Global Scan

Just how big is that comet the European Space Agency is going to land on?

Out in space, comets don't seem that big compared to planets and all. But this chunk of rock and ice would rival the tallest mountains we know. Some have even created photos showing how it would tower over Los Angeles. Meanwhile in Australia, a Pizza Hut makes a major PR gaffe when it decides to throw in a free pet with every large pizza order. And the American-raised son of a terrorist decides to tell his story. All in this edition of the Global Scan.

Global Scan

Pakistan says it has captured the men who shot Malala in 2012

When Malala Yousafzai was shot in the head two years ago, the Taliban in Pakistan claimed responsibility. On Friday, the Pakistan army said it had caught a gang of 10 men behind the attack. Elsewhere in Pakistan, a new branch of al-Qaeda seems to have bungled its first attack, but wants the press coverage anyway. And a 45-story skyscraper of squatters is being cleared in Venezuela, all in this weekend's Global Scan.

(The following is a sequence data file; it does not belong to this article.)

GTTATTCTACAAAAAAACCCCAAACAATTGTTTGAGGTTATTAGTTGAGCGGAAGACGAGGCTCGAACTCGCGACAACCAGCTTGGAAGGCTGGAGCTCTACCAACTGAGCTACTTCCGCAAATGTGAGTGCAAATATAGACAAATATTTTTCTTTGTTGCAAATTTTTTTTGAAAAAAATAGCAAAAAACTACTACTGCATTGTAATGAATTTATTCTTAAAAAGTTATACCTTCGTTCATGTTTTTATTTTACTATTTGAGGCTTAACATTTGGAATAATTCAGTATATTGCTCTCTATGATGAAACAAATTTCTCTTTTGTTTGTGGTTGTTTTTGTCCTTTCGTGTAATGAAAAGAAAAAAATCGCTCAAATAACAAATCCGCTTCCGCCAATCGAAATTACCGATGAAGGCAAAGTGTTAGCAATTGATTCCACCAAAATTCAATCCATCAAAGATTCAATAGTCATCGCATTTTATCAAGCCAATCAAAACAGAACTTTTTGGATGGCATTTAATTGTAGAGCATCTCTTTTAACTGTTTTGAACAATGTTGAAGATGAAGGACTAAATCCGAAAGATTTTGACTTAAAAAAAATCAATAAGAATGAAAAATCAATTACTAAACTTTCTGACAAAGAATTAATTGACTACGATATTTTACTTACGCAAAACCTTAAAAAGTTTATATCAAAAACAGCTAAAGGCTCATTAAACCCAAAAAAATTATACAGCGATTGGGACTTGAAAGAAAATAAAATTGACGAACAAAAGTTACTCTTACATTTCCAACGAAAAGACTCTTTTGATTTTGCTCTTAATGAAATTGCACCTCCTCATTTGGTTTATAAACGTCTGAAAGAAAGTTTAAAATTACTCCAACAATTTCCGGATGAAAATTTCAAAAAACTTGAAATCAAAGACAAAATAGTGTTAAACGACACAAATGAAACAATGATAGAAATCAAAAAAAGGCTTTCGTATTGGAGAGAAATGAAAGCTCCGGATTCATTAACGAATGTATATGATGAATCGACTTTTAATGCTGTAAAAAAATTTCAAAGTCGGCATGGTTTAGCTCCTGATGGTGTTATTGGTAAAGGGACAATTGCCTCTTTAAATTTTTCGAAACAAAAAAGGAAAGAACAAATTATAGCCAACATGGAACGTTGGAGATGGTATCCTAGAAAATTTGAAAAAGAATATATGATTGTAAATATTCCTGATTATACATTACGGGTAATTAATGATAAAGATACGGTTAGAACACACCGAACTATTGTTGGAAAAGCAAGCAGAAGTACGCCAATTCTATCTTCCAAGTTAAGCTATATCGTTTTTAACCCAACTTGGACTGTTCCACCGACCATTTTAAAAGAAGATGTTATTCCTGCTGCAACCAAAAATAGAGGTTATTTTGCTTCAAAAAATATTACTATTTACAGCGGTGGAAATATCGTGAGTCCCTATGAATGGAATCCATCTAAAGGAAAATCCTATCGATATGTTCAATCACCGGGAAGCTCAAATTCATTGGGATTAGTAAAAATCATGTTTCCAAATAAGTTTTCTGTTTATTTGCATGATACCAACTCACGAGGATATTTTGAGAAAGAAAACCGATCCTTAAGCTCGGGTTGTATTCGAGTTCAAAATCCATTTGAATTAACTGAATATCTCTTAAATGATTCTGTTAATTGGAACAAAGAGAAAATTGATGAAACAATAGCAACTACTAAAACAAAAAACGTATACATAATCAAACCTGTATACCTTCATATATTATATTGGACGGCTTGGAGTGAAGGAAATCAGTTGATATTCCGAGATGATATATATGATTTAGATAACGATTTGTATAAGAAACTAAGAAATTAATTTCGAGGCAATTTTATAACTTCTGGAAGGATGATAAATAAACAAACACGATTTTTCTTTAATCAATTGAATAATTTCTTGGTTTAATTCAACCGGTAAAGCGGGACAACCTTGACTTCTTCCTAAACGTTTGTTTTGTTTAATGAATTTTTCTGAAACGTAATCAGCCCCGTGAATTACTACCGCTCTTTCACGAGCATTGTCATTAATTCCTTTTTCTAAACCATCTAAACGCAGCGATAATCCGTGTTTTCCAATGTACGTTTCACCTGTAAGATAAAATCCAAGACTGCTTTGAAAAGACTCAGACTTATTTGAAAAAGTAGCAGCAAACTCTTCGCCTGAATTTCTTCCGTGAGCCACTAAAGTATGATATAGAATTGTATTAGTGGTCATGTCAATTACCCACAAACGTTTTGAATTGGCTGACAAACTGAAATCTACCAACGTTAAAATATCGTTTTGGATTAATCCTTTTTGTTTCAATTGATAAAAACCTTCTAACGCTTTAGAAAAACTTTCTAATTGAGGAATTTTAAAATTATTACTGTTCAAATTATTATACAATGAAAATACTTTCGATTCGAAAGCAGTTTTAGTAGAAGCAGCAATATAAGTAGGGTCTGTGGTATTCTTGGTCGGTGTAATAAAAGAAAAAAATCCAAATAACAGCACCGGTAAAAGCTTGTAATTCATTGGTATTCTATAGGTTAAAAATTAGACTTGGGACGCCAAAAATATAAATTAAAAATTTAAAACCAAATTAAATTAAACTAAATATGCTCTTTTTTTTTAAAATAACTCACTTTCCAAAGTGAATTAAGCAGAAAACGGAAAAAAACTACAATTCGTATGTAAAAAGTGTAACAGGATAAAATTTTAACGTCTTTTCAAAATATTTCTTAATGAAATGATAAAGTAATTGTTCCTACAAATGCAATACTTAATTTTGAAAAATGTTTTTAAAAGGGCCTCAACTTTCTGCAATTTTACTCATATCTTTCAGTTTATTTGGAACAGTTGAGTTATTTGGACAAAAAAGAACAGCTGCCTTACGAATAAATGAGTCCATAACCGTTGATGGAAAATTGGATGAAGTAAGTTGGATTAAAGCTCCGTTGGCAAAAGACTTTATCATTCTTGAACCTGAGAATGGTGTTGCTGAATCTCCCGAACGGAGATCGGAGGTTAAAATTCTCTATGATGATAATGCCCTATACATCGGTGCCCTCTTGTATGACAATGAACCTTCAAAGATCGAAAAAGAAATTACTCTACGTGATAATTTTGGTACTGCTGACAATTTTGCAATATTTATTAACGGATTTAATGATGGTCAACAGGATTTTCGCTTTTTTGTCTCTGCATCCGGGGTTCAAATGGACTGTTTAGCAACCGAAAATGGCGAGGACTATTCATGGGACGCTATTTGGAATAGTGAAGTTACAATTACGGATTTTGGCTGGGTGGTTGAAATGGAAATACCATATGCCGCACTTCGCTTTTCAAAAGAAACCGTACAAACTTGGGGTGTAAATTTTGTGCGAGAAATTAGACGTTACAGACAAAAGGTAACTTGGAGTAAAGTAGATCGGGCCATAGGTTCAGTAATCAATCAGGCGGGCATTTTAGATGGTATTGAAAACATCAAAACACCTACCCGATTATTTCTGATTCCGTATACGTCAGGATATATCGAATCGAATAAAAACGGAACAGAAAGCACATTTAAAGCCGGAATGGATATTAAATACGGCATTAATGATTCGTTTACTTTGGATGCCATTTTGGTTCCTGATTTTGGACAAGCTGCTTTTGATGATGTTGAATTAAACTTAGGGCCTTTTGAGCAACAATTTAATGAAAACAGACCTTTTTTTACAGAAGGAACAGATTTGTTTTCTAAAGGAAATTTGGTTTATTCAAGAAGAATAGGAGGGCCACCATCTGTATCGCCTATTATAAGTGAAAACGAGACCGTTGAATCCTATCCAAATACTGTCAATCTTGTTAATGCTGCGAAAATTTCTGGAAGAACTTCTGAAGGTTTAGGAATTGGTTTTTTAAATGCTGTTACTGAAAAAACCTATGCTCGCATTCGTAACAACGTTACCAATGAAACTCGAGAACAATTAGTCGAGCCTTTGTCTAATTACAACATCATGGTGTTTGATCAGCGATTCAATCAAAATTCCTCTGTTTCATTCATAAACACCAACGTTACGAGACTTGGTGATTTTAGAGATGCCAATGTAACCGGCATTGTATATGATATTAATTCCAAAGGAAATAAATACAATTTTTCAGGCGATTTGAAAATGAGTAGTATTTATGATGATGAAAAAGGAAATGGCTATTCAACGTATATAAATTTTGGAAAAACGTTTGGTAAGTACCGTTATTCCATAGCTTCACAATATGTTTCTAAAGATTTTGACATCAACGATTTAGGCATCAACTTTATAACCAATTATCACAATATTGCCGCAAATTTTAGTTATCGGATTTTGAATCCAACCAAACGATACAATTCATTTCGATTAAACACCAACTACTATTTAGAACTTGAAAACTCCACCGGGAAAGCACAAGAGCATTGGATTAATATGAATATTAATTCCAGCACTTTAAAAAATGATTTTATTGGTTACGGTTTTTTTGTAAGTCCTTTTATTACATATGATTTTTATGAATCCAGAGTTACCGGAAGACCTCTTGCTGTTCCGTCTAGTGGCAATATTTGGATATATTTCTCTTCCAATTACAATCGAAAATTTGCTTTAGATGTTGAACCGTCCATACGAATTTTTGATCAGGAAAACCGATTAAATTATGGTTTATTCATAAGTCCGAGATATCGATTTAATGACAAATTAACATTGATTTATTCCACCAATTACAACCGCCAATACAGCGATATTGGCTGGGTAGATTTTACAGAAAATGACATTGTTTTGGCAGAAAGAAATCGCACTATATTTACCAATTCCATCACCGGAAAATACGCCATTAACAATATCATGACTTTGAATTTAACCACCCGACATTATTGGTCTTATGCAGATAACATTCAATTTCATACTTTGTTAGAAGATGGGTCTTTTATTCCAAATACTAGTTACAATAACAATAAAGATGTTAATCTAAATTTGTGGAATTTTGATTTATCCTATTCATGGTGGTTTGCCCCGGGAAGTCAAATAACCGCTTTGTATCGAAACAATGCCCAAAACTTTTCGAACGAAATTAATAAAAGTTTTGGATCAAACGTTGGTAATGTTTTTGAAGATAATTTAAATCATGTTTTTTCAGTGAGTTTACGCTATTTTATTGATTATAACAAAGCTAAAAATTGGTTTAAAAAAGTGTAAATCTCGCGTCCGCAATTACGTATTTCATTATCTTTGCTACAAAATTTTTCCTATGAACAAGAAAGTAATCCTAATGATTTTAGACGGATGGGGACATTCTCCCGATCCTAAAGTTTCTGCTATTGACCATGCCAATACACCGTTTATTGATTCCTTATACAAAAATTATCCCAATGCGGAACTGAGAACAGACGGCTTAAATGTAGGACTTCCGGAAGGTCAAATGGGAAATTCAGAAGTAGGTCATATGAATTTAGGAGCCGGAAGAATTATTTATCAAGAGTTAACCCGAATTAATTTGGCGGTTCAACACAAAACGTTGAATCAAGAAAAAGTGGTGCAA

Global Scan

If Egypt feels too dicey to visit, now you can walk around there with Google

Tourism is way down in Egypt due to the last three years of political unrest there. But if you have always wanted to explore the pyramids, Google Street View is now ready to help you. As the US prepares for war on ISIS, the terrorist group has extended its propaganda front with a western-focused, cutting-edge video production wing. And we ask whether western media should show the gruesome images coming from war and terrorism, all in today's Global Scan.

Global Scan

Europe's comet lander snaps a killer selfie

Space may be the final frontier, but one of Earth's explorers paused earlier this month to snap a picture of what its seeing. Europe's Rosetta comet explorer probe grabbed a picture of the comet it's studying, and in the process caught a bit of itself, too. It's being called an interplanetary selfie, and it has taken the Internet by storm. That story and more in today's Global Scan.

Global Scan

Could this trout really be as smart as a chimp?

Scientists have long thought there were certain signs of intelligence only shared by humans and chimpanzees. So they were startled to find one of those characteristics in a fish — a very smart fish, yes, but still a regular old coral trout. Meanwhile in Africa, Gambian legislators plan to increase the punishment for anyone convicted of being habitually gay to life in prison. And a doctor discusses the cruel impact of Ebola in Africa, in today's Global Scan.